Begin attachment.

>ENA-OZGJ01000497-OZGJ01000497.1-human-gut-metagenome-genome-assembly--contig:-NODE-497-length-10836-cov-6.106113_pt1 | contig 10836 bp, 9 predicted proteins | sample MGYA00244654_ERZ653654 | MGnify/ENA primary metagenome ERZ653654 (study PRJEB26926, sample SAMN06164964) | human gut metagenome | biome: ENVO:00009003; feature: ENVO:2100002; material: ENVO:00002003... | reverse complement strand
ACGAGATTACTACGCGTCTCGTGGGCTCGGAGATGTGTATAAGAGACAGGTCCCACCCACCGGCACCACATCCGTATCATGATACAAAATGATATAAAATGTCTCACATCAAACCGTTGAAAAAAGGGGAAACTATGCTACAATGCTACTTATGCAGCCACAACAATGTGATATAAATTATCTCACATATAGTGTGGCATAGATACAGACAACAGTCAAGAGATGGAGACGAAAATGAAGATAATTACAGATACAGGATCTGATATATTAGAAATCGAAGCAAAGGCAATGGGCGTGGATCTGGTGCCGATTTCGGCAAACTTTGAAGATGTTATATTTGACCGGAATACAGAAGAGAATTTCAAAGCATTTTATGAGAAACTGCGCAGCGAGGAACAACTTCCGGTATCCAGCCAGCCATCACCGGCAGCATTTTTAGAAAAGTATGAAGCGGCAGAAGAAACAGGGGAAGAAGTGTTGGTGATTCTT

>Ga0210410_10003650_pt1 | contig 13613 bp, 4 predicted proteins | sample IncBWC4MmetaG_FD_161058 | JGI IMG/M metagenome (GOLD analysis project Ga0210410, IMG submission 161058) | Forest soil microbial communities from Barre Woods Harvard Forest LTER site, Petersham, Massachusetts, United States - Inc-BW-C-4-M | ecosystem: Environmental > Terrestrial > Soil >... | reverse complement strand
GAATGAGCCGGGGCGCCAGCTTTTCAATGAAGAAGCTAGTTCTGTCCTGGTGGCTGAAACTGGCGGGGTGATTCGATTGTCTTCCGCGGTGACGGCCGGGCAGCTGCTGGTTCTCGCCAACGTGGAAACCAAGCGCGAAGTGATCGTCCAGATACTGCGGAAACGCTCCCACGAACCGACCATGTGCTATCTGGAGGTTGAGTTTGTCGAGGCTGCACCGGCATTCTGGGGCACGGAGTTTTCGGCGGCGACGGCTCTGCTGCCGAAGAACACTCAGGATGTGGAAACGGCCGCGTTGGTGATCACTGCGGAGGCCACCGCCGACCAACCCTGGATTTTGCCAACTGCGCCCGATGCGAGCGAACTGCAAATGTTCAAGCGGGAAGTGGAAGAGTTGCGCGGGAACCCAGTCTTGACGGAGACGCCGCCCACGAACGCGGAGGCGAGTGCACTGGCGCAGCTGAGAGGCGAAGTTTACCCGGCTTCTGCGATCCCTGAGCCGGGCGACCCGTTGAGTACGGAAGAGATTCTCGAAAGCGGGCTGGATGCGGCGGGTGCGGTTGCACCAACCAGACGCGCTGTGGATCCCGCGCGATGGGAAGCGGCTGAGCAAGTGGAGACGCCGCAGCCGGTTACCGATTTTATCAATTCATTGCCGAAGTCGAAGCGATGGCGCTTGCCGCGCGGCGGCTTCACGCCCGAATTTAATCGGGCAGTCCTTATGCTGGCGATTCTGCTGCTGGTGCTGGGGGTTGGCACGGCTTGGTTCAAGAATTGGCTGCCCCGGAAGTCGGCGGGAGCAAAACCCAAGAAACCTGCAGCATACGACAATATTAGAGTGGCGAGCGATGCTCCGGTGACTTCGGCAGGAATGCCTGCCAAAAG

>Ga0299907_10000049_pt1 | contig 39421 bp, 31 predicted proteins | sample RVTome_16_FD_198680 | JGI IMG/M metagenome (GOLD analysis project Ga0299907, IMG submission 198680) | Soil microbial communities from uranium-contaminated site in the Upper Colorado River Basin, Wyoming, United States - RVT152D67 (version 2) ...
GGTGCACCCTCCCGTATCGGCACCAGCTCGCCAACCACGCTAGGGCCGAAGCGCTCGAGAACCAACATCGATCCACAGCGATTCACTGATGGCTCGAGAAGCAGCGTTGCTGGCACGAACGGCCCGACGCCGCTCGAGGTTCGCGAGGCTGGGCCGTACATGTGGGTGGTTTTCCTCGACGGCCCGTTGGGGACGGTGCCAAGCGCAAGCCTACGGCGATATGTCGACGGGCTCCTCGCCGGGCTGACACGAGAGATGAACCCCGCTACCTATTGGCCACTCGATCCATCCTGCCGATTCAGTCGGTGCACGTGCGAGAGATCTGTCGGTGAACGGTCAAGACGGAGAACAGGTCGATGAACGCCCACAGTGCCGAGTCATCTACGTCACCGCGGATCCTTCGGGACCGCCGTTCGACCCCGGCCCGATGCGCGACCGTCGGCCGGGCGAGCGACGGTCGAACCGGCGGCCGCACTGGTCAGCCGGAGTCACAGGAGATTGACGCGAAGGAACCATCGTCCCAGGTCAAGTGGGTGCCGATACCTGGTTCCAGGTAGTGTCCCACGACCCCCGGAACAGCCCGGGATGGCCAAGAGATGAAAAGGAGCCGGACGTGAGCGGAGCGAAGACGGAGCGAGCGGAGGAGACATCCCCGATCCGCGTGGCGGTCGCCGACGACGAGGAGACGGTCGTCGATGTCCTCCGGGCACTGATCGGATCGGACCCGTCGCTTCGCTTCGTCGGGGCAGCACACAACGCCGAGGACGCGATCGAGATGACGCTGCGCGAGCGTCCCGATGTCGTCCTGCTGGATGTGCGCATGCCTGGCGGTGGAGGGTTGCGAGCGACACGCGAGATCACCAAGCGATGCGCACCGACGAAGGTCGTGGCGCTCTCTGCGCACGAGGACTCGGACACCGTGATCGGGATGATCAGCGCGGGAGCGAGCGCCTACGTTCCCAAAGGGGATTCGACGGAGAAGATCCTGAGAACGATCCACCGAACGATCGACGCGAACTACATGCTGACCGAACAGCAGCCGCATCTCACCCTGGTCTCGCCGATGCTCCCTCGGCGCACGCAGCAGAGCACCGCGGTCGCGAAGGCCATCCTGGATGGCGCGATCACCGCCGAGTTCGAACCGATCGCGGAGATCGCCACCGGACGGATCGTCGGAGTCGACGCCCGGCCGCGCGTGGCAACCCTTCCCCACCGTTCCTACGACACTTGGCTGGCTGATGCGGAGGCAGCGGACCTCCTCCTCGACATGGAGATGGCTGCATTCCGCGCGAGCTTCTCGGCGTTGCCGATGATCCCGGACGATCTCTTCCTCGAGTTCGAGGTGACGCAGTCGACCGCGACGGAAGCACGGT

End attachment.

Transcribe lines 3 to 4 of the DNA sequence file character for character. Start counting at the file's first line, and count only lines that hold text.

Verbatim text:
>Ga0210410_10003650_pt1 | contig 13613 bp, 4 predicted proteins | sample IncBWC4MmetaG_FD_161058 | JGI IMG/M metagenome (GOLD analysis project Ga0210410, IMG submission 161058) | Forest soil microbial communities from Barre Woods Harvard Forest LTER site, Petersham, Massachusetts, United States - Inc-BW-C-4-M | ecosystem: Environmental > Terrestrial > Soil >... | reverse complement strand
GAATGAGCCGGGGCGCCAGCTTTTCAATGAAGAAGCTAGTTCTGTCCTGGTGGCTGAAACTGGCGGGGTGATTCGATTGTCTTCCGCGGTGACGGCCGGGCAGCTGCTGGTTCTCGCCAACGTGGAAACCAAGCGCGAAGTGATCGTCCAGATACTGCGGAAACGCTCCCACGAACCGACCATGTGCTATCTGGAGGTTGAGTTTGTCGAGGCTGCACCGGCATTCTGGGGCACGGAGTTTTCGGCGGCGACGGCTCTGCTGCCGAAGAACACTCAGGATGTGGAAACGGCCGCGTTGGTGATCACTGCGGAGGCCACCGCCGACCAACCCTGGATTTTGCCAACTGCGCCCGATGCGAGCGAACTGCAAATGTTCAAGCGGGAAGTGGAAGAGTTGCGCGGGAACCCAGTCTTGACGGAGACGCCGCCCACGAACGCGGAGGCGAGTGCACTGGCGCAGCTGAGAGGCGAAGTTTACCCGGCTTCTGCGATCCCTGAGCCGGGCGACCCGTTGAGTACGGAAGAGATTCTCGAAAGCGGGCTGGATGCGGCGGGTGCGGTTGCACCAACCAGACGCGCTGTGGATCCCGCGCGATGGGAAGCGGCTGAGCAAGTGGAGACGCCGCAGCCGGTTACCGATTTTATCAATTCATTGCCGAAGTCGAAGCGATGGCGCTTGCCGCGCGGCGGCTTCACGCCCGAATTTAATCGGGCAGTCCTTATGCTGGCGATTCTGCTGCTGGTGCTGGGGGTTGGCACGGCTTGGTTCAAGAATTGGCTGCCCCGGAAGTCGGCGGGAGCAAAACCCAAGAAACCTGCAGCATACGACAATATTAGAGTGGCGAGCGATGCTCCGGTGACTTCGGCAGGAATGCCTGCCAAAAG